In that line, collate together some good resources to pass along to the metaphorical kink babies, whether it be books like “The New Topping Book” and “The New Bottoming Book”; websites (eg Nookie’s own Dating Kinky!); or other events and workshops that might help them find their feet. Even the now ancient Novices and Newbies group on fetlife can help you the 100th time you need to explain that not all subs are masochists, or whatever.

7) Set and maintain boundaries about who can attend and how to behave.

Rules matter. You will head off so many problems by both maintaining certain expectations of conduct (eg, no public play or no photos) or criteria for guests (eg, no TERFs, ages 18-35 only). This is because awful humans are seldom a risk only in one axis of misconduct. Thus, the tantrum they throw over not being allowed to attend or do as they please is a giant red flag more serious safety rules will also get push back.
Don’t be afraid to exclude someone because there aren’t events for them yet. My experience enforcing age limits is not one but two different events sprung up covering groups of folks who wanted that, but for them. It was wonderful!

8) Get ready to be willing to wrangle pretty dark interpersonal issues.

This one was the hardest part of running a successful munch. Over time, you will become aware of problem humans. Often these are missing stairs, people who the community knows to be hazards, but haven’t been able to deal with collectively and just assume people will avoid. Sometimes you are lucky and its easier, eg stalkers you can quickly flag as unwelcome, or people to whom the time you are told about it they have multiple accusers. The hardest category to deal with are the whisper network warnings.

It’s not fun, in fact it can be deeply traumatic to even deal with, but sooner or later you will bump into something serious that didn’t happen at your event. And, often it won’t be neatly clear cut- like getting a tip from someone being a friend of the alleged victim, who prefers to remain anonymous. It can also one of those worst nightmare break downs where two or more parties have credible accusations flung at each other.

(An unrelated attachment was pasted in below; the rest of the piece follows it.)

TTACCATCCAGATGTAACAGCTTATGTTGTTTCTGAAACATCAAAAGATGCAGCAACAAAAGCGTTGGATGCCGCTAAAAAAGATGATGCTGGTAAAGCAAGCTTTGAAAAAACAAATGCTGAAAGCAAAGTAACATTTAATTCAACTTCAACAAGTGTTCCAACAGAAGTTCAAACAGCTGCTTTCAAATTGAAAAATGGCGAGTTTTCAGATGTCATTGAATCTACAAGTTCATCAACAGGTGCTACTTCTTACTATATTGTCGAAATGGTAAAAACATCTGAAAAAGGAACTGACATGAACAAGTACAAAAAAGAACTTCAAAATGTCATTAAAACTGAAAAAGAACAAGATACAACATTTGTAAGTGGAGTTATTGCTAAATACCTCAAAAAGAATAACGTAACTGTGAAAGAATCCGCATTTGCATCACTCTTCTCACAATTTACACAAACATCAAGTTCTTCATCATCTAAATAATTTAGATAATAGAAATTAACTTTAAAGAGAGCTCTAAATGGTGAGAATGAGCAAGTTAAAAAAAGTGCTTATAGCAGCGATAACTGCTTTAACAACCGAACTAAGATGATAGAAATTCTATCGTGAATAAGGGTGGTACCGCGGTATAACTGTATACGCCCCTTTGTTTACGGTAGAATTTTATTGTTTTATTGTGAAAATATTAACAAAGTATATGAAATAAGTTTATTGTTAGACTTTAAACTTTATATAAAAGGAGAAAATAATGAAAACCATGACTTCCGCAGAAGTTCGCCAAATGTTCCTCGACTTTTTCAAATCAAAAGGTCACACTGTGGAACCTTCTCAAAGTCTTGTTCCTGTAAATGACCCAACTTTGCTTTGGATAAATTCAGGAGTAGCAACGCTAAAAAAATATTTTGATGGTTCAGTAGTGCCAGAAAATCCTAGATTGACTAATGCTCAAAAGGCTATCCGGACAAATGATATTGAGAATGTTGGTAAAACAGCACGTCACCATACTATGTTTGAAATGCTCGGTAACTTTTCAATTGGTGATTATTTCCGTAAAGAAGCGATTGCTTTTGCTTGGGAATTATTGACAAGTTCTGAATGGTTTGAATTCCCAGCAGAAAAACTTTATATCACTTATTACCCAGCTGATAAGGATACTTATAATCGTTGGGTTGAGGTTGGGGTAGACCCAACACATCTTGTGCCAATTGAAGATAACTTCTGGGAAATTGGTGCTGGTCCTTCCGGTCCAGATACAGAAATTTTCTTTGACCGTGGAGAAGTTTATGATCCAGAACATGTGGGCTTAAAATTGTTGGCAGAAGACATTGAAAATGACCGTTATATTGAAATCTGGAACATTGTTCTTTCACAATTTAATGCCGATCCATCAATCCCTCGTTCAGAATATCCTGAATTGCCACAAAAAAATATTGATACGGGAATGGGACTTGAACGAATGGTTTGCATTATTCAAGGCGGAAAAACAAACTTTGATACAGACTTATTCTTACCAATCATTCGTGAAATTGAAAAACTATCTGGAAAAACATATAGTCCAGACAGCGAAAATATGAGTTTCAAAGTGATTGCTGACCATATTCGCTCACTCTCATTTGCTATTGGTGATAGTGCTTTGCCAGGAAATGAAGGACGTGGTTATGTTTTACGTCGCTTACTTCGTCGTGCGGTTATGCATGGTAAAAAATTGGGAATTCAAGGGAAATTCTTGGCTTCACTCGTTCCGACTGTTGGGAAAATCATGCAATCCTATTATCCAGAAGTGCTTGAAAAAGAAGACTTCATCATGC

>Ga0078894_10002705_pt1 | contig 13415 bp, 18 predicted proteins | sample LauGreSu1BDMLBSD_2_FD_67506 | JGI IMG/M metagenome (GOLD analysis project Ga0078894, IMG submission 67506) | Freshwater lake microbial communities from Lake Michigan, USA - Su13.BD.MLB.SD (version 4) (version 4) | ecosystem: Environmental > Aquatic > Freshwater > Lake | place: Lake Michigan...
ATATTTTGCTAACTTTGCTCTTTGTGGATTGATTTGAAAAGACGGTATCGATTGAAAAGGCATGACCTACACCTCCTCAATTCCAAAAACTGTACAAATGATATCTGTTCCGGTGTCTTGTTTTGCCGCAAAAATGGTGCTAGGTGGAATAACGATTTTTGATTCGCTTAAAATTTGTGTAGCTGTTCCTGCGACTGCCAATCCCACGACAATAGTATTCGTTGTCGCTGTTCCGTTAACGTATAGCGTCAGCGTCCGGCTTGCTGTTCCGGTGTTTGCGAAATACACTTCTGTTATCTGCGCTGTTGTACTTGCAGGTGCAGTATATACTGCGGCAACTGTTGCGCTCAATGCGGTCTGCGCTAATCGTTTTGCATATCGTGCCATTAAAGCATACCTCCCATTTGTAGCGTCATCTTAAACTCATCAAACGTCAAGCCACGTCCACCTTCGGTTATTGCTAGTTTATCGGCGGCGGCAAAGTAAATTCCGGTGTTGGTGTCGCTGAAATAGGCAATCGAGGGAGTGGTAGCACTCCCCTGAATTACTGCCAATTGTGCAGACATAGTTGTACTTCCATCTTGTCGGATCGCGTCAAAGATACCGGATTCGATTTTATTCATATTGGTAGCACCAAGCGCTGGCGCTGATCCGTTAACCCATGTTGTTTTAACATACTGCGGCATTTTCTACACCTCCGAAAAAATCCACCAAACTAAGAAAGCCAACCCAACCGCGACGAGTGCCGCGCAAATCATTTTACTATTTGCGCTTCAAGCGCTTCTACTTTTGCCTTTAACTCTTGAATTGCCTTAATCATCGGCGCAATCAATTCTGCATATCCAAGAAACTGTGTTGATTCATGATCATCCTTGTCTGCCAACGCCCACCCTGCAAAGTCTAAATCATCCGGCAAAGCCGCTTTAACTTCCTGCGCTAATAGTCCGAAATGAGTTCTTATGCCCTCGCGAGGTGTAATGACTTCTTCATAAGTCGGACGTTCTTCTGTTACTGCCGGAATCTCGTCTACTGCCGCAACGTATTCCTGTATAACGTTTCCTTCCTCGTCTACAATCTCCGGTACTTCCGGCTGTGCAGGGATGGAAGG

Use your best judgement. You are only human. It’s also ok to set limits on how much you can deal with things- and put aside time and resources to care for yourself. Just remember, you cannot include everyone. Those you choose to allow, by their presence and past conduct, may effectively exclude others. Bans suck, but a polite request not to come is not an execution, and if you make the wrong call, your person will find other places to be.

Be respectful of everyone’s privacy, and when someone given you an account of something that happened, verify who you may tell/share this with, both the other volunteers and other people this might effect the safety of. Do give people who give you ghastly warnings about a problem a realistic expectation about what you can and cannot do.

And, talk to the other event runners. You will start giving each other tips about people they banned, and this resilience also will give you someone to talk to when you just got a DM about someone’s deeply traumatic experience that means that now one of your volunteers and friends has to be banned from orbit.


What are your thoughts?

Have you ever run a munch or a kink event/venue?

What surprised you about the challenges that came up? What are your best tips and tricks for making a kinky munch or slosh or gathering successful?